Gilmour plays a nice acoustic duet (with himself tracked through a radio) as an intro to the title tune, which has vaguely pleasant echoes of Loudon Wainwright in its stark approach. It's the most successful song on the album until the full band makes its grandly faceless entrance, at which point the number immediately nosedives to ho-hum level. After all the time they've devoted to molding their shortcomings into something uniquely workable as a band, Pink Floyd should know better than to turn around and imitate the transparent, traditional rock-band methadology to which they supposedly present an alternative.
Crucial to the process of learning to live with their limitations was the full integration of the studio as an instrument, an option they exercised far more effectively than most of the competition. But here, where they're bent on playing it straight so much of the way, the effects become accentuated to a point where it all sounds overlaid. This doesn't complement the music, if fights it, and the effects sound gimmicky. The overall sound loses the occasionally breathtaking dimensions that made DSOTM such a grabber for people who'd never considered Pink Floyd anything more than random space noise.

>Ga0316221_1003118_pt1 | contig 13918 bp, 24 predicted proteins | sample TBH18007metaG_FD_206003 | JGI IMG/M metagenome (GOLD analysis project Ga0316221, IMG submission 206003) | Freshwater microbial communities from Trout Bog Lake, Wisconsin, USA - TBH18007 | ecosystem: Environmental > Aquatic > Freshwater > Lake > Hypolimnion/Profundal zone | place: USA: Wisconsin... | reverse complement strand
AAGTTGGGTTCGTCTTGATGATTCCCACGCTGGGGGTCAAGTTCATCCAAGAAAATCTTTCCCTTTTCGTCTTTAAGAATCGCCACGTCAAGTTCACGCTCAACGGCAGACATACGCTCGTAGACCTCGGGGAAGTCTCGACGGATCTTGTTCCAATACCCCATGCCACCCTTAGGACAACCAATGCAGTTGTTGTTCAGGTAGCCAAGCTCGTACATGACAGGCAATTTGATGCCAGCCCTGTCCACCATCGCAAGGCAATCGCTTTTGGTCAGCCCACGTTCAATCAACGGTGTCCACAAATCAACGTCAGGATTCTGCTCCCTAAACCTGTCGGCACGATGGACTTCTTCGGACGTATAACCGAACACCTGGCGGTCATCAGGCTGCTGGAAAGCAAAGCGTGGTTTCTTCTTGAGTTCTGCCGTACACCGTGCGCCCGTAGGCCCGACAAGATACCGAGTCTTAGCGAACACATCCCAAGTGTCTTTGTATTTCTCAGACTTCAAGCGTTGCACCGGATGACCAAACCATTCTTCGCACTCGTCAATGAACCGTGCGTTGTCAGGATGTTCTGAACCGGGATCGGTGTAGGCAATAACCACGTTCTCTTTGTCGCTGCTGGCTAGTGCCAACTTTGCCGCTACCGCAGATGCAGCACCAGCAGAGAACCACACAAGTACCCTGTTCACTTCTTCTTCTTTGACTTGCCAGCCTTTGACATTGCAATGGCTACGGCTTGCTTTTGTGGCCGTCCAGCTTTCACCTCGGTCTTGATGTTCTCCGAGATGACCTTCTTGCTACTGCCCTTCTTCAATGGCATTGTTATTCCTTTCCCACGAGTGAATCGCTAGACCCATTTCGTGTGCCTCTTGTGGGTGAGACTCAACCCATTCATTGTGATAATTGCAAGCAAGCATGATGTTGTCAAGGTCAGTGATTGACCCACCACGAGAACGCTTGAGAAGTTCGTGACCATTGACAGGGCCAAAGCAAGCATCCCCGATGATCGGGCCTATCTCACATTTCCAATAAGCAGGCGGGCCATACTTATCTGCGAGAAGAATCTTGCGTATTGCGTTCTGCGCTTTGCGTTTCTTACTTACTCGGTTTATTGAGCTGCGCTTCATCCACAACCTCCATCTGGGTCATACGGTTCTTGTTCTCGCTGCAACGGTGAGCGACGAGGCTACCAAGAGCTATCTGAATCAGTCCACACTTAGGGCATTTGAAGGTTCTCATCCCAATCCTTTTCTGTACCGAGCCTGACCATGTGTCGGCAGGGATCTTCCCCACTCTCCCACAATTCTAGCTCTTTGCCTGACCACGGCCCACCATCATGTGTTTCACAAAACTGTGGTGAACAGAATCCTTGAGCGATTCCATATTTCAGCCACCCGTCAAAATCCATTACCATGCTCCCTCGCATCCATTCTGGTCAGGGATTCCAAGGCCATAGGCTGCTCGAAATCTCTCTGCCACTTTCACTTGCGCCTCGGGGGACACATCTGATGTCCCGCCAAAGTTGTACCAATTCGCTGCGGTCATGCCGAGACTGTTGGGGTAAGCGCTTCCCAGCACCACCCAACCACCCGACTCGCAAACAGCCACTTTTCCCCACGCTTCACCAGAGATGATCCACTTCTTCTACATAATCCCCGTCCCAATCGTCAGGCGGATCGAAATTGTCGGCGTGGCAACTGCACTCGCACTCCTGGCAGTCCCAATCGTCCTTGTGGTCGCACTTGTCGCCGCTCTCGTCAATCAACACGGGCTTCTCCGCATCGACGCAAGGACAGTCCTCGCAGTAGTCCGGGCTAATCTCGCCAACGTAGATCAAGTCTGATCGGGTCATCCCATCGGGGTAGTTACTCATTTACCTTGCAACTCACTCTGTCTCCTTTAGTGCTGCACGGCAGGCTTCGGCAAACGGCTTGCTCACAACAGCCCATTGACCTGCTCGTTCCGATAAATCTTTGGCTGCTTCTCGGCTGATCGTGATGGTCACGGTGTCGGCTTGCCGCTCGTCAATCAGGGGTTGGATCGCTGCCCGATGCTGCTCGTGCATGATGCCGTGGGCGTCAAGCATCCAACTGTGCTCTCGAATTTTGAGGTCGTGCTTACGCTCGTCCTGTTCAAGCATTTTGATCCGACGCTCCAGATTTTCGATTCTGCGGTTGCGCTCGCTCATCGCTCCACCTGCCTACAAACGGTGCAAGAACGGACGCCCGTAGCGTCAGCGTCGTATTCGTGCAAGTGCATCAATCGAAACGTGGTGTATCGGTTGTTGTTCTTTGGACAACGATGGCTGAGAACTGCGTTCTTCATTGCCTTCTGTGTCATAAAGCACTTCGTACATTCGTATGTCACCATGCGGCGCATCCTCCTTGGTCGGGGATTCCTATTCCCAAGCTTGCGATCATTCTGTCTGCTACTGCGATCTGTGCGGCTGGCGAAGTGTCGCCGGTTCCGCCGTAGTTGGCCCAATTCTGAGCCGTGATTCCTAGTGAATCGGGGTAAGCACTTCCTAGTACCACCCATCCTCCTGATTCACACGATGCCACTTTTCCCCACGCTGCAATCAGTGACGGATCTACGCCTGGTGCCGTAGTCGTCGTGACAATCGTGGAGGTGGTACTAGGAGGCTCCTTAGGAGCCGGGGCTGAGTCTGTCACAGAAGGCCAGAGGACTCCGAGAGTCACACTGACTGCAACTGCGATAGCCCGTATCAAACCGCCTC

"Shine on You Crazy Diamond" is initially credible because it purports to confront the subject of Syd Barrett, the long and probably forever lost guiding light of the original Floyd. But the potential of the idea goes unrealized; they give such a matter-of-fact reading of the goddamn thing that they might as well be singing about Roger Water's brother-in-law getting a parking ticket. This lackadaisical demeanor forces, among other things, a reevaluation of their relationship to all the space cadet orchestras they unconsciously sired. The one thing those bands have going for them, in their cacophonously inept way, is a sincere passion for their "art." And passion is everything of which Pink Floyd is devoid.